Years ago a young lady living with psoriasis inboxed me and shared her concerns about dating, rejection, finding love, feeling loved, being intimate, and being accepted. It hurt me because those are the same exact fears I faced when I was 16 years old, during a time when real pressures of dating began. I didn’t think I would find anyone to love me. I didn’t think I would find anyone I was comfortable enough to reveal myself to.
I met my now ex-husband when I was 19 years old. We instantly fell for each other. I had dated others here and there before, but it was nothing like the experience I had had with him. Although the feels were electric, I still didn’t feel comfortable about sharing my struggles with psoriasis.
I remember playing the “question game” with him. Unbeknownst to him, it was my way of introducing my psoriasis. We asked questions back and forth, and one of the questions was something like, “If you could change one thing about yourself, what would it be?” That’s when I told him about my disease.
For me, the “question game” was always a good segway to my disease. He assured me that he didn’t care about my psoriasis and that he liked me for me. Relieved by his answer, we were slowly building trust.
It took a long time to become comfortable enough to show any parts of my body. I remember being at his house for a movie day and he persuaded me to put on a short sleeve shirt, which I reluctantly did. He kissed my spotted arm and told me he didn’t care about my psoriasis.
He saw the ugliest sides of my disease when my body was covered 90% with the disease, when I didn’t have access to medicine, when I refused to use topicals because I was sick and tired, and when I was moody and emotionally because of the anxiety of having a visible disease. When it came to my condition, we truly became one.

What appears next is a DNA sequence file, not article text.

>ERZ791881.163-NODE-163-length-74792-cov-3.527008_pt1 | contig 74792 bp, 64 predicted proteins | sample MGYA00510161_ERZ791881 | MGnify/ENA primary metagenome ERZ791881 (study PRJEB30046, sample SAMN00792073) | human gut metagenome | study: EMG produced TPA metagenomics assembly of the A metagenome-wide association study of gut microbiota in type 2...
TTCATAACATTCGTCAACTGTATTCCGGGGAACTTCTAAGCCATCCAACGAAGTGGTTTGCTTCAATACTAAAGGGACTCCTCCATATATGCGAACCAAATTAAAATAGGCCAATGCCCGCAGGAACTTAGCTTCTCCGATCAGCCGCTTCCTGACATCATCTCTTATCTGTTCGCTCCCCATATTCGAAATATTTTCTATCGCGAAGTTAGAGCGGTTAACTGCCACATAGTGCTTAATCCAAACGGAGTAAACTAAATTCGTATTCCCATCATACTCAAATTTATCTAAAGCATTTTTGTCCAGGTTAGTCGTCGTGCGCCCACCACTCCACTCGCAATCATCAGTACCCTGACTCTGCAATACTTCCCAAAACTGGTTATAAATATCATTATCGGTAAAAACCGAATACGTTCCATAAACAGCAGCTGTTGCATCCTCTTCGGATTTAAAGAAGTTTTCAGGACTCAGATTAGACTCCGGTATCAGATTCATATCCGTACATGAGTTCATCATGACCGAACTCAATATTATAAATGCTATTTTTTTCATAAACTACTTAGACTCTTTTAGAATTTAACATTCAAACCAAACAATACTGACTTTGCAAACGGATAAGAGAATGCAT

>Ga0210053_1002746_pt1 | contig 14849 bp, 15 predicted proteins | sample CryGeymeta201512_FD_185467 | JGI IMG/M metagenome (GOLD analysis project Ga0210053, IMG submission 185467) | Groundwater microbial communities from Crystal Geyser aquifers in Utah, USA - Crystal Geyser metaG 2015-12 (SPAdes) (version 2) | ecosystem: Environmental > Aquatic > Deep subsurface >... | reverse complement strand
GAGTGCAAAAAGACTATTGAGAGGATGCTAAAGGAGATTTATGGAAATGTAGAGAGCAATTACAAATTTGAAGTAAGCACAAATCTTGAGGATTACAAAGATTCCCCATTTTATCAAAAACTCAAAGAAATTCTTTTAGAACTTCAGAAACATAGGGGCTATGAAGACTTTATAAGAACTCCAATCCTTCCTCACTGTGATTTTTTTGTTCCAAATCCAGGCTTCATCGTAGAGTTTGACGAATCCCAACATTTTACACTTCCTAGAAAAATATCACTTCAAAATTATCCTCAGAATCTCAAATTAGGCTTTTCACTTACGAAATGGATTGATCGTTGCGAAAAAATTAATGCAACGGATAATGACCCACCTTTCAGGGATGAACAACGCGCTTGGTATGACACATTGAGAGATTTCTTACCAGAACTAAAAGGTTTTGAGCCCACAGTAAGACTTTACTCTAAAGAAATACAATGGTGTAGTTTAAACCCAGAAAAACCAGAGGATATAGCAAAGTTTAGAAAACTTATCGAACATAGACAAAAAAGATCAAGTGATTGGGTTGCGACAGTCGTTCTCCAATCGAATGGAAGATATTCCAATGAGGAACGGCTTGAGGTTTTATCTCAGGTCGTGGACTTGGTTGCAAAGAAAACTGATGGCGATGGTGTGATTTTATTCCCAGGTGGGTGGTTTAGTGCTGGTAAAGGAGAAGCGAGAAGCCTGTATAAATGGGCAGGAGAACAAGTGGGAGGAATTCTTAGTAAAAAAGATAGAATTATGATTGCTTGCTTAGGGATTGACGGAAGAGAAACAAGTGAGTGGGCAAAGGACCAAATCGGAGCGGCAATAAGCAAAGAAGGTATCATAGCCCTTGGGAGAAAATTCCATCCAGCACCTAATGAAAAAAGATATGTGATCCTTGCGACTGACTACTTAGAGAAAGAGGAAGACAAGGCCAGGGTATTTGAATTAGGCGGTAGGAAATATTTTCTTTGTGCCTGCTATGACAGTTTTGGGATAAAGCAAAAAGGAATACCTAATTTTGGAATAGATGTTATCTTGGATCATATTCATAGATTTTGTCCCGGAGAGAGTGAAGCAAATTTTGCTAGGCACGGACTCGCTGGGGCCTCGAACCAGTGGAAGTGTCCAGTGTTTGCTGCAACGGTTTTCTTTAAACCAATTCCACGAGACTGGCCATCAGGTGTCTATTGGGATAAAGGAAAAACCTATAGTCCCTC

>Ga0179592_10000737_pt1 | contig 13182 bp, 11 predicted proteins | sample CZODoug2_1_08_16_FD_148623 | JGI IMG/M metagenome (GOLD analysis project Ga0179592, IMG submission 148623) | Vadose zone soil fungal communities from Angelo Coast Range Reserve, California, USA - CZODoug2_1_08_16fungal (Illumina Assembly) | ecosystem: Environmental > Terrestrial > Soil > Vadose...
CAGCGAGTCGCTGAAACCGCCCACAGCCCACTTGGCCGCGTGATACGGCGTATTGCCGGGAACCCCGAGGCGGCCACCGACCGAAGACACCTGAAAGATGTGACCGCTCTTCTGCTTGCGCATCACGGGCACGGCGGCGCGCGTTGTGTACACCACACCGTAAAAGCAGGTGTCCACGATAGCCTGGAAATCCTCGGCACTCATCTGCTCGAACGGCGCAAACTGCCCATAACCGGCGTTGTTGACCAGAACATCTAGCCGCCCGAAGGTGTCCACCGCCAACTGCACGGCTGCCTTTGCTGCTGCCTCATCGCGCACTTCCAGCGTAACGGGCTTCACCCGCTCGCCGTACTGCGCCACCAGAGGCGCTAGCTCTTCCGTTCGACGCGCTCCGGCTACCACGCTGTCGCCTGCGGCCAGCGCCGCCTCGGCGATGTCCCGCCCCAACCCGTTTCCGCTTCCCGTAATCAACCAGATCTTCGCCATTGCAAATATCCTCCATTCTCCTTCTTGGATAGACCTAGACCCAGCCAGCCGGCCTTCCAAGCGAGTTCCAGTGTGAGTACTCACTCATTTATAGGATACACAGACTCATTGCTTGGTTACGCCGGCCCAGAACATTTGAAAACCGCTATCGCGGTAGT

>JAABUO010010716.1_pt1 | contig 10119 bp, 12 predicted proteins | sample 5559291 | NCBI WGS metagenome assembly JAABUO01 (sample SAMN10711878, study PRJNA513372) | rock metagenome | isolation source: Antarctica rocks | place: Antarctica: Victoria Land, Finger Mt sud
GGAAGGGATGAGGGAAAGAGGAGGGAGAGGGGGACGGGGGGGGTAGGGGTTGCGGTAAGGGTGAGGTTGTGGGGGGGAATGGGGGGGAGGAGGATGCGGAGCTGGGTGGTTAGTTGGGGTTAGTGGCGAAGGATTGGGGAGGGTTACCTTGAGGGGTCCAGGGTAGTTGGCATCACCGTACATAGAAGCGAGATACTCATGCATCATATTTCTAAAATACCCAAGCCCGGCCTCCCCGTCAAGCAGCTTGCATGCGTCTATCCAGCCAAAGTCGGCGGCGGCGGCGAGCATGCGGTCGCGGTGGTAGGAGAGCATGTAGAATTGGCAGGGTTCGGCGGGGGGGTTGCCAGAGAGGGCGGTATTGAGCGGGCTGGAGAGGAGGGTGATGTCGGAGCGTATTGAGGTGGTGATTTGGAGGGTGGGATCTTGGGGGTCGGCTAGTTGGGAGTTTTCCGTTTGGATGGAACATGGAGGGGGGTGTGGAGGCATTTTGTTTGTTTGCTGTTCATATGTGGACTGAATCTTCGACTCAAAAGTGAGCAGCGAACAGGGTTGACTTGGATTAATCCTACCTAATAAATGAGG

Although we decided to mutually go our separate ways (while remaining great friends)… Although our marriage “failed” in the eyes of most, I will always love and appreciate him for his undying support of my life with psoriasis. He never, not once, said anything hurtful about my psoriasis no matter how much I may have pissed him off.
If you are living with psoriasis and you are worried about finding love, I’m here to tell you it’s possible. Coming soon will be videos of couples on my blog where one or both of them are living with psoriasis and other chronic health challenges.
As a divorcee, sometimes old fears of being unlovable plague my mind, but I realize if I was able to find love and acceptance once before, I’m bound to find it again. Whatever flaw you may be dealing with I want you to know love is still possible, there is someone out there who is willing to work with you and love you regardless!